“I think it’s dangerous if the narrative is out there that Gardner is bad on cannabis, because it would turn cannabis into a partisan issue. And it isn’t right now,” said Sal Pace, former Colorado House Democratic leader and board member of the Cannabis Voter Project. Polling data shows that roughly two-thirds of Americans support marijuana legalization, including a majority of Republicans.
“Any suggestion that Gardner has pivoted on this stance is misguided,” Gardner campaign spokesperson Meghan Graf said.
Gardner’s campaign declined to make him available for an interview for this story, but encouraged a number of emissaries from the cannabis industry to reach out to POLITICO and make the case for his value as an industry ally.
In 2018, Gardner and Hickenlooper both left their mark on the cannabis industry. Gardner — a conservative Republican — earned its loyalty when he vowed to block judicial nominees in the Senate until he received a promise from President Donald Trump that the Justice Department would stay out of Colorado’s cannabis industry. Then-governor and moderate Democrat Hickenlooper vetoed three cannabis bills, angering much of the industry and leaving a permanent bad taste in their mouths for the politician.
Hickenlooper’s campaign said as governor, he helped Colorado become a model for marijuana legalization, and he would be a friend to the industry going forward.
“As senator, John will fight for federal decriminalization, to declassify cannabis from Schedule I, and actually pass banking reform — something Sen. Gardner has failed to get through Mitch McConnell’s Senate,” Deputy Communications Director Alyssa Roberts said. Removing cannabis from Schedule I of the Controlled Substances Act would lift the federal ban on marijuana.
Democratic and Republican strategists say the industry is formidable when mobilized. Neither candidate, however, has activated the cannabis industry’s political machine in 2020 in the way it turned out for Polis.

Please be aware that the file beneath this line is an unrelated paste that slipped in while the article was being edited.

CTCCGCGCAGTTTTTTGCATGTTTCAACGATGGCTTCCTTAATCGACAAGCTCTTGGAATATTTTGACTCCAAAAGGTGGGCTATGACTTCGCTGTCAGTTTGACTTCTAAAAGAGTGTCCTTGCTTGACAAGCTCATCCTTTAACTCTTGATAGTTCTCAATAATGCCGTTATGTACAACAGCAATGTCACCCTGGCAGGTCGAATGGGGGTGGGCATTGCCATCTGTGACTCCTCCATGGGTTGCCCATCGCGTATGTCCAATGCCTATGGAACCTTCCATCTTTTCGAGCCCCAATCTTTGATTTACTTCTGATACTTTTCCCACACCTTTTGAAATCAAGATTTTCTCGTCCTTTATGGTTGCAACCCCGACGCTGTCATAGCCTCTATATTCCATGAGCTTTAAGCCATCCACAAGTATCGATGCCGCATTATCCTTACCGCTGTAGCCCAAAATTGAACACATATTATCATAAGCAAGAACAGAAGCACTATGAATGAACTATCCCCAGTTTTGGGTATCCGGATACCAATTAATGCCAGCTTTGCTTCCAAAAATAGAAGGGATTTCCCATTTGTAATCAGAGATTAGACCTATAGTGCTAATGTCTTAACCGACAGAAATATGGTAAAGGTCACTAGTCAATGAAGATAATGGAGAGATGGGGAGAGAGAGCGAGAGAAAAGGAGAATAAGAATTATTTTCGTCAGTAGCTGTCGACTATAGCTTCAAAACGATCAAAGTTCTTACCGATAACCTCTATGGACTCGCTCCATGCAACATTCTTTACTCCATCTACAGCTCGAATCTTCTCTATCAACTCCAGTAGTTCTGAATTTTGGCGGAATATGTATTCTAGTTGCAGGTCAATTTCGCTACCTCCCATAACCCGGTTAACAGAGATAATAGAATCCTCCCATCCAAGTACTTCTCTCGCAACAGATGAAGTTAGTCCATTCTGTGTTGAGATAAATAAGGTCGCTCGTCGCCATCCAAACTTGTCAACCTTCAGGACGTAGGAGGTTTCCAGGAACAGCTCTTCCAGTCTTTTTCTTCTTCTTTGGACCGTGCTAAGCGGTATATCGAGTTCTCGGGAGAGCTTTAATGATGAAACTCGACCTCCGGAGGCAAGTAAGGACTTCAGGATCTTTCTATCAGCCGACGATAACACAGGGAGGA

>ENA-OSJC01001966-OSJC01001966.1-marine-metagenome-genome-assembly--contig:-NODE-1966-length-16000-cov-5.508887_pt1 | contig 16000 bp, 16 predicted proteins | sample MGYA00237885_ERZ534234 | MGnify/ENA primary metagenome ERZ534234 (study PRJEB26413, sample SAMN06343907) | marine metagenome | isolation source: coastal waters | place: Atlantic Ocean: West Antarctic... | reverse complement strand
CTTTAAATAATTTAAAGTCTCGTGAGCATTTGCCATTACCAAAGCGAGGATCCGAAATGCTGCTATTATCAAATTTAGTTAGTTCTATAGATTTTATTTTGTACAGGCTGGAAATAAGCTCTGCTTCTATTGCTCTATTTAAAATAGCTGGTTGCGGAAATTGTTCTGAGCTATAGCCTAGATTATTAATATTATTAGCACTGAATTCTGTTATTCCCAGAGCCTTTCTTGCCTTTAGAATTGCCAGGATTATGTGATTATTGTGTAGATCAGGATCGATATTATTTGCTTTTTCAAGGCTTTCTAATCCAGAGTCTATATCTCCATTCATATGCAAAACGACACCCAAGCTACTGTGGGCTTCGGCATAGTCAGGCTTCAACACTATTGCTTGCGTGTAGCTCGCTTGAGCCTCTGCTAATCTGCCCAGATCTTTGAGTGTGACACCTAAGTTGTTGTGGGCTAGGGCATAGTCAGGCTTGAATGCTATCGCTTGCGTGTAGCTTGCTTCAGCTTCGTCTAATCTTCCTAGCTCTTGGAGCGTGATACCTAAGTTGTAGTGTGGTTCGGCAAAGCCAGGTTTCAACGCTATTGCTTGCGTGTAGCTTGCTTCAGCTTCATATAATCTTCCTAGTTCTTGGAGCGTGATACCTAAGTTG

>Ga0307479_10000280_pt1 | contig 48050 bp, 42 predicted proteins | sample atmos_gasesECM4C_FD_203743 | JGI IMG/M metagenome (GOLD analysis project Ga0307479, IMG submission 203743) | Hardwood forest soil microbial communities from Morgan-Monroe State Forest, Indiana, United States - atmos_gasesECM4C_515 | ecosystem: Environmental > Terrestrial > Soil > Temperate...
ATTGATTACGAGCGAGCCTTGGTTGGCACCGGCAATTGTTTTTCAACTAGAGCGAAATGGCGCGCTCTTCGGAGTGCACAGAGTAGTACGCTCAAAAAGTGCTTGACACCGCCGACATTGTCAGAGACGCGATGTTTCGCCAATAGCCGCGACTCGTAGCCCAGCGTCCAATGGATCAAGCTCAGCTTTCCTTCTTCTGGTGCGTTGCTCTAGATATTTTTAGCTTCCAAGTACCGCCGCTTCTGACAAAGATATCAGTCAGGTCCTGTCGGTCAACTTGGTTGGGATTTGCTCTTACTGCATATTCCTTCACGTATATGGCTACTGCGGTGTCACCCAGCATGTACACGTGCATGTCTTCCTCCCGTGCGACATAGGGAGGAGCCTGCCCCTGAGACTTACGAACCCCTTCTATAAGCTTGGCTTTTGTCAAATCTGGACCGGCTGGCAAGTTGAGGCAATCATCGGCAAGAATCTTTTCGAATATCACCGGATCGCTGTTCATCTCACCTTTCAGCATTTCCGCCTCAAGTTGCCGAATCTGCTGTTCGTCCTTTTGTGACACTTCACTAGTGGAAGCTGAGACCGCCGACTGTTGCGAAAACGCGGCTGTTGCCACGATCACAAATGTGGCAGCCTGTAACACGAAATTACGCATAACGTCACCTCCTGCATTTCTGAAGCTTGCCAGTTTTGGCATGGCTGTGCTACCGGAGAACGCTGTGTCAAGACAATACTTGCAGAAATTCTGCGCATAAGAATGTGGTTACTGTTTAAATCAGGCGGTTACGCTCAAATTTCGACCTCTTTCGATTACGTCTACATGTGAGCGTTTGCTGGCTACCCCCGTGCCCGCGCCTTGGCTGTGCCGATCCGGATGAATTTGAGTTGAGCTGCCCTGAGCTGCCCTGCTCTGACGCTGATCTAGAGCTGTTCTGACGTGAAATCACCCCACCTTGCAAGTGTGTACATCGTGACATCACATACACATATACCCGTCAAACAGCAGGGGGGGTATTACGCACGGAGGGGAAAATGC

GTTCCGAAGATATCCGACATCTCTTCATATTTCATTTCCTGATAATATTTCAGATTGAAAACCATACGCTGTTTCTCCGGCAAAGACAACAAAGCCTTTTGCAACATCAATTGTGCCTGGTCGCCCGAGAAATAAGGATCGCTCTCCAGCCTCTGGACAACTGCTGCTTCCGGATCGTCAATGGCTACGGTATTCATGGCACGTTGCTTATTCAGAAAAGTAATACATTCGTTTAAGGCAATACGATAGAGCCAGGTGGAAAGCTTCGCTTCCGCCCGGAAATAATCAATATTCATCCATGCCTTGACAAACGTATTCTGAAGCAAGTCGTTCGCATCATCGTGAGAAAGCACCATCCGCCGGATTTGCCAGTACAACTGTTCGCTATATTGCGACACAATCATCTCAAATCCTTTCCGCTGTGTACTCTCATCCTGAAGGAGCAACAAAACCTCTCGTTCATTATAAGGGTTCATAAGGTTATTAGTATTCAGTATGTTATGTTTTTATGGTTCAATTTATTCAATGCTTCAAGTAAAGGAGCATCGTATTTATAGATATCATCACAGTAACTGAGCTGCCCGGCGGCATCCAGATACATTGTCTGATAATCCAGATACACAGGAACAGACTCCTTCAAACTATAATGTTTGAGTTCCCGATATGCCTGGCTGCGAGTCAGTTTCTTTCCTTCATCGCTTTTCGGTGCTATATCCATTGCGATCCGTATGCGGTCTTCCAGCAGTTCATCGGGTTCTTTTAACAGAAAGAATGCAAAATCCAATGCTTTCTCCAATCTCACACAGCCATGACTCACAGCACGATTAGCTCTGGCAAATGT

In the 2018 gubernatorial contest, Polis held voter registration drives at dispensaries, had staffers devoted to cannabis issues and worked closely with the industry to turn out employees and consumers. Pace, the former Colorado House leader who helped with Polis’ 2018 effort, said cannabis industry worker turnout increased from 29 percent in 2014 to over 50 percent in 2018 — approximately 15,000 voters. Pace also worked with dispensaries to reach the more than 1 million cannabis consumers in the state.
While some industry leaders, Pace, and lobbyists, including Melissa Kuipers Blake of Brownstein Hyatt Farber Schreck — who represents the Cannabis Trade Federation — say Gardner retains more support from the cannabis industry, the Democratic narrative of him being all talk and no action could influence undecided voters. When Gardner threatened to hold up the Senate’s Memorial Day recess this week, Hickenlooper accused him of giving up too easily and not standing his ground to get more from McConnell. Gardner received just one concession from McConnell, and it was to create funding for maintenance projects on federal lands, not cannabis banking. Colorado Democrats also note Hickenlooper could help flip the Senate blue — creating a much clearer path for cannabis legislation.
“At the end of the day,” said Andrew Short, a Democratic strategist in Colorado, “the industry needs to see results.”
Gardner’s cannabis moment may have already passed, however. Current polling — which shows Hickenlooper up 54 to 36 percentage points in Colorado — may be the writing on the wall for Republican leaders. If McConnell thinks Gardner can’t be saved, advocates and staffers say, he may be less inclined to pass Gardner’s legislation.
“It’s always helpful to have someone who’s vulnerable championing your issue,” a Democrat House staffer working closely on cannabis legislation said in April. “If Mitch McConnell thought that he was super in play and could save Cory Gardner, things might be a little different. But I think that it’s just, you have someone who’s so underwater.”